By Lauren Sommer
6 September 2016

(KQED) – A deadly fungus that’s been devastating frog populations is still spreading across the globe. In California, the chytrid fungus has moved inexorably across the Sierra Nevada from west to east, leaving thousands of frogs dead.

But Bay Area scientists are trying to turn the tide against the fungus with an experimental treatment, one that could matter to frogs worldwide.

They’re making a last-ditch effort to save the endangered mountain yellow-legged frog by immunizing it against chytrid.

Mountain yellow-legged frogs, found only in California’s alpine lakes, have been in steep decline due to the fungus as well as predation by non-native trout. More than 90 percent of the population has disappeared.

“When it hits, it’s within weeks that they’re just gone, just literally gone,” says Jessie Bushell, director of conservation at the San Francisco Zoo.

Bushell is part of an emergency search-and-rescue operation for the frogs.  Like last summer, when she got up before dawn and drove five hours to meet a helicopter flying out of the Sierra Nevada.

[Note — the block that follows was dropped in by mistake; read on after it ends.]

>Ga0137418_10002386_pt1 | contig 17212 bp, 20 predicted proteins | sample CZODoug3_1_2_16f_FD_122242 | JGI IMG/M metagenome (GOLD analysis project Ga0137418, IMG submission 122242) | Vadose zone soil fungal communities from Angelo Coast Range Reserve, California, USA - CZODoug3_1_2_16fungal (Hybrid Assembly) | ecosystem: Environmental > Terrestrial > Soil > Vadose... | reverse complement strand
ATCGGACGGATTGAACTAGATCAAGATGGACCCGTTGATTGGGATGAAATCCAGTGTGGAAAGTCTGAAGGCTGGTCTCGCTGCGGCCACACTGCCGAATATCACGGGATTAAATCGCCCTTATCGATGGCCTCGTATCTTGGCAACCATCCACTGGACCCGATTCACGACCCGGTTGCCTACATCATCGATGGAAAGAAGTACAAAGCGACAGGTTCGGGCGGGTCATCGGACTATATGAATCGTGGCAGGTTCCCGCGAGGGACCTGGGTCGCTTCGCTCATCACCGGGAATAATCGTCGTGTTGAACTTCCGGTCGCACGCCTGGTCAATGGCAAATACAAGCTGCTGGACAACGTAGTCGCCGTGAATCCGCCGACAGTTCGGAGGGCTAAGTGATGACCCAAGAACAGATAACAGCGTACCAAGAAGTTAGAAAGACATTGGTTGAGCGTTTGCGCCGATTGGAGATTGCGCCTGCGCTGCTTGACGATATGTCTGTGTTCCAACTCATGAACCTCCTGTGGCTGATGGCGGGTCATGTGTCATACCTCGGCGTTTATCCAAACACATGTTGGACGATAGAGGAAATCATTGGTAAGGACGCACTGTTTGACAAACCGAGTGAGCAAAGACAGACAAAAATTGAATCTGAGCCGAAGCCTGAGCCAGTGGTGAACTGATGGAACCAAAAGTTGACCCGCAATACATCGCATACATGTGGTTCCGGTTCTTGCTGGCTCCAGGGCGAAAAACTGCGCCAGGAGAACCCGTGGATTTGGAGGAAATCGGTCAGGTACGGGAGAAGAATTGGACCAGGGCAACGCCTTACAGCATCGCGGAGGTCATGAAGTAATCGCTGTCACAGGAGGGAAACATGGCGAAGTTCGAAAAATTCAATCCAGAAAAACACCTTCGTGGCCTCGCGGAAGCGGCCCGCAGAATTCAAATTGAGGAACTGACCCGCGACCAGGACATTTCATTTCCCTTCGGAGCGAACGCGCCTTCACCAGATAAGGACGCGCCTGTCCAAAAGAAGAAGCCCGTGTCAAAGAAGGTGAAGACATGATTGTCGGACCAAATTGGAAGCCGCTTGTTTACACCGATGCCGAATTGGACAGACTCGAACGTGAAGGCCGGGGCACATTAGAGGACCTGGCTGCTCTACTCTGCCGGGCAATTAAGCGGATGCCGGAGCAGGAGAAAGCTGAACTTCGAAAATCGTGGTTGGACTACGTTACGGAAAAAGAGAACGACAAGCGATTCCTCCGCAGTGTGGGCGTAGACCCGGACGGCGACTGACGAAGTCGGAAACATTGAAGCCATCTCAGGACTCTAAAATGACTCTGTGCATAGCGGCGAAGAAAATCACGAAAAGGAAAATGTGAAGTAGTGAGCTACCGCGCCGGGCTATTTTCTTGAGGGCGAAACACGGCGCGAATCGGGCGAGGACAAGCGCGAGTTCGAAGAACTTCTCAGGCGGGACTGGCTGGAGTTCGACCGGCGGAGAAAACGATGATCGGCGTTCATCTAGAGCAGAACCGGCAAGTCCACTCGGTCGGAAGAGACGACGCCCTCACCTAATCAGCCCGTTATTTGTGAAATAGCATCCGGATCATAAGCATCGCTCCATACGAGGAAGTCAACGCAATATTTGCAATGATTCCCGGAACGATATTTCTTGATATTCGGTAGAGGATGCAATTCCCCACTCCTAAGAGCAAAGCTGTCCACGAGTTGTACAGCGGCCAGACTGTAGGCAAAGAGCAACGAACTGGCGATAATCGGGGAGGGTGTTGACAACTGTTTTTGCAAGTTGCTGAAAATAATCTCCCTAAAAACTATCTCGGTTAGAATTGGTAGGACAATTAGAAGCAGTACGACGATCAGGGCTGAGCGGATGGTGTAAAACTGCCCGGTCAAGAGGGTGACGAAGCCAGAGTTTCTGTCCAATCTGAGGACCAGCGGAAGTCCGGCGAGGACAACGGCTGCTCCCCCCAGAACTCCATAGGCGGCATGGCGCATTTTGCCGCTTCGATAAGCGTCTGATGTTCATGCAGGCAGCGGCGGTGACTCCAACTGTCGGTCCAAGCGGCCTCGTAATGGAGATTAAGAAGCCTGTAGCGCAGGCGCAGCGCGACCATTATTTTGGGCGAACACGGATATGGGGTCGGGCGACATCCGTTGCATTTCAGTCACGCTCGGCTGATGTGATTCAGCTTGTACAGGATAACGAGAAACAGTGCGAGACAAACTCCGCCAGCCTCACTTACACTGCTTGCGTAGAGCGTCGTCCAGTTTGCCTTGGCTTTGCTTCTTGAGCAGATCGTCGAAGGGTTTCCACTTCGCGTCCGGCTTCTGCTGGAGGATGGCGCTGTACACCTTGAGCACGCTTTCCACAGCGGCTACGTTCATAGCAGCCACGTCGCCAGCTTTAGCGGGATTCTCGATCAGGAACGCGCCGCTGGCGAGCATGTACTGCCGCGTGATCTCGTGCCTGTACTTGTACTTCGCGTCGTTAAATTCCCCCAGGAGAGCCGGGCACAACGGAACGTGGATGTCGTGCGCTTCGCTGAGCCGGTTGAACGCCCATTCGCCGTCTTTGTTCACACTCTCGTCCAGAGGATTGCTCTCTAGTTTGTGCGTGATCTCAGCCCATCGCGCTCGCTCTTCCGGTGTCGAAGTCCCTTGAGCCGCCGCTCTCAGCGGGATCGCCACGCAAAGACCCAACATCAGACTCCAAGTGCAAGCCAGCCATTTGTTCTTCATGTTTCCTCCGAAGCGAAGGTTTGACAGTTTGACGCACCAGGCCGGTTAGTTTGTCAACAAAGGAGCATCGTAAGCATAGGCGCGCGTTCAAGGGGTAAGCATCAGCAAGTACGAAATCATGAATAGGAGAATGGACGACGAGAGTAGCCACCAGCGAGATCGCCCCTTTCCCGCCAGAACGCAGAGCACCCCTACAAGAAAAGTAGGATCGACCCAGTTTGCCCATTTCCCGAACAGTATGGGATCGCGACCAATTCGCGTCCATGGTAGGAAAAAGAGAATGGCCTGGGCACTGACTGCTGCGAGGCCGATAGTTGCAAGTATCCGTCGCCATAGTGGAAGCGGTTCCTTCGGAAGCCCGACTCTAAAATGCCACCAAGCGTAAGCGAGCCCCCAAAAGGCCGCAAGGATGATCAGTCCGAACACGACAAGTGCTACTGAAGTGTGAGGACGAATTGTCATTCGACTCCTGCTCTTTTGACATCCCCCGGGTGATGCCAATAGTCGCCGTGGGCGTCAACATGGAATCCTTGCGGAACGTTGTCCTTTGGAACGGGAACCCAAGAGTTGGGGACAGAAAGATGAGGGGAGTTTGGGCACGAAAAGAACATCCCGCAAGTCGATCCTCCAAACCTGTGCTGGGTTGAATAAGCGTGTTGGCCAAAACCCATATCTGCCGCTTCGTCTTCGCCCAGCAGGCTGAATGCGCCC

“This bright yellow helicopter comes landing down,” she says. “The doors fly open. The firefighters start unloading these large white coolers.”

Mountain yellow-legged frog populations im California have declined by more than 90 percent. Photo: Lauren Sommer / KQED

The coolers were holding hundreds of wiggling, green tadpoles, the sole survivors of a deadly outbreak at their remote alpine lake. Federal biologists had found dozens of frogs dying from chytrid fungus and, hoping to save the species, had collected their remaining young. […]

“It’s the best chance that we know how to give them,” says Roland Knapp, a biologist with UC Santa Barbara who has tracked frog die-offs across the Sierra as the chytrid wave has moved through.

“I saw the biggest one I’ve ever seen last summer,” he says. “Thousands of dying frogs. Carcasses of frogs all over the place. It was pretty rough to see.” […]

“We’re staring at what could be the extinction of a significant fraction of the world’s amphibians,” Knapp says. “So if we can do something to reverse that, even for a few species here and there, we should try to do that.” [more]

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